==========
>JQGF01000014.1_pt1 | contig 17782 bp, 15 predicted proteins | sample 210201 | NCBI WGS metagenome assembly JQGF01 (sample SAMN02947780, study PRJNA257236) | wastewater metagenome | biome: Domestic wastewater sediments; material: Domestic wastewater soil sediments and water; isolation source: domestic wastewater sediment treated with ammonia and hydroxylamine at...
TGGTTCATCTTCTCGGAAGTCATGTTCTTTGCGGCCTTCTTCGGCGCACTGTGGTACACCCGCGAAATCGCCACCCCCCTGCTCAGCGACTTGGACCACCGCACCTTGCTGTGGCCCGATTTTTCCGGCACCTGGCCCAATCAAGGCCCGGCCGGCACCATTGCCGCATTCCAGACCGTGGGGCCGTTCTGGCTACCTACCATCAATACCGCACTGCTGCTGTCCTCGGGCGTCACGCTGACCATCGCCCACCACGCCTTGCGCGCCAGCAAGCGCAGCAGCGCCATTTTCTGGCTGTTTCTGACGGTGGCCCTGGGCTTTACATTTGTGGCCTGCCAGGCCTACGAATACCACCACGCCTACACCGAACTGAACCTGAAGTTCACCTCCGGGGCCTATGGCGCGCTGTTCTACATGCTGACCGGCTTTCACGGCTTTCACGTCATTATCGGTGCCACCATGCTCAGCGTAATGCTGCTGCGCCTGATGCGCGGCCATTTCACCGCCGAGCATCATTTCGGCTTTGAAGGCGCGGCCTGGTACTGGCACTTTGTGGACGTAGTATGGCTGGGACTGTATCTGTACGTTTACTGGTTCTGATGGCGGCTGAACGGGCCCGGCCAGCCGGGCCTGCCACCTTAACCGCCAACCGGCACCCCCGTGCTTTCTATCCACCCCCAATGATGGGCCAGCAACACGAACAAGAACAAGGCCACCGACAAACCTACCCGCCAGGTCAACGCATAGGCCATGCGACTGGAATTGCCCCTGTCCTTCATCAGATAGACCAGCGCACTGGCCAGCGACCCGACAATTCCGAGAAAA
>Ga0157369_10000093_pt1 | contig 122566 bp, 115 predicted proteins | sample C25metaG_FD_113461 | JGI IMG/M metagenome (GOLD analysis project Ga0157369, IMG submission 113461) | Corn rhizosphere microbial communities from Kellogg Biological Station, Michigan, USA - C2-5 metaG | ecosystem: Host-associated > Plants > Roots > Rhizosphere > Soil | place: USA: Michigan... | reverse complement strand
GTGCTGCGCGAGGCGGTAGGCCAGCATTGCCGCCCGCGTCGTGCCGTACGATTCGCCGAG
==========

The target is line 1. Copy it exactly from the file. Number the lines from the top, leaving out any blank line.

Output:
>JQGF01000014.1_pt1 | contig 17782 bp, 15 predicted proteins | sample 210201 | NCBI WGS metagenome assembly JQGF01 (sample SAMN02947780, study PRJNA257236) | wastewater metagenome | biome: Domestic wastewater sediments; material: Domestic wastewater soil sediments and water; isolation source: domestic wastewater sediment treated with ammonia and hydroxylamine at...